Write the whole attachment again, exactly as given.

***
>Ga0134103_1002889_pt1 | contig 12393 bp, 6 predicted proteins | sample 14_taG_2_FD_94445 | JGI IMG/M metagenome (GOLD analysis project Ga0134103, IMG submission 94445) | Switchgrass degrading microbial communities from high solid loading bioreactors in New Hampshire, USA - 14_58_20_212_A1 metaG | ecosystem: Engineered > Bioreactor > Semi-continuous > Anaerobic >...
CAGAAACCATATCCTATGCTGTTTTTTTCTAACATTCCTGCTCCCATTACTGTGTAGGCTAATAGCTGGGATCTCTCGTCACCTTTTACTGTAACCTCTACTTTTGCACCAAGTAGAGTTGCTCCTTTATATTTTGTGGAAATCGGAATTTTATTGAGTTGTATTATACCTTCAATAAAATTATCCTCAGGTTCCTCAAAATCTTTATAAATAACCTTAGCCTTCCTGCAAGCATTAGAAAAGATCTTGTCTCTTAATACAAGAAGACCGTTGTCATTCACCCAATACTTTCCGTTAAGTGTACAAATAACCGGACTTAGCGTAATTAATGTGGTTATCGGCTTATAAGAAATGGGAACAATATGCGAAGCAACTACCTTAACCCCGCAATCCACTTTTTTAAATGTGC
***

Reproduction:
>Ga0134103_1002889_pt1 | contig 12393 bp, 6 predicted proteins | sample 14_taG_2_FD_94445 | JGI IMG/M metagenome (GOLD analysis project Ga0134103, IMG submission 94445) | Switchgrass degrading microbial communities from high solid loading bioreactors in New Hampshire, USA - 14_58_20_212_A1 metaG | ecosystem: Engineered > Bioreactor > Semi-continuous > Anaerobic >...
CAGAAACCATATCCTATGCTGTTTTTTTCTAACATTCCTGCTCCCATTACTGTGTAGGCTAATAGCTGGGATCTCTCGTCACCTTTTACTGTAACCTCTACTTTTGCACCAAGTAGAGTTGCTCCTTTATATTTTGTGGAAATCGGAATTTTATTGAGTTGTATTATACCTTCAATAAAATTATCCTCAGGTTCCTCAAAATCTTTATAAATAACCTTAGCCTTCCTGCAAGCATTAGAAAAGATCTTGTCTCTTAATACAAGAAGACCGTTGTCATTCACCCAATACTTTCCGTTAAGTGTACAAATAACCGGACTTAGCGTAATTAATGTGGTTATCGGCTTATAAGAAATGGGAACAATATGCGAAGCAACTACCTTAACCCCGCAATCCACTTTTTTAAATGTGC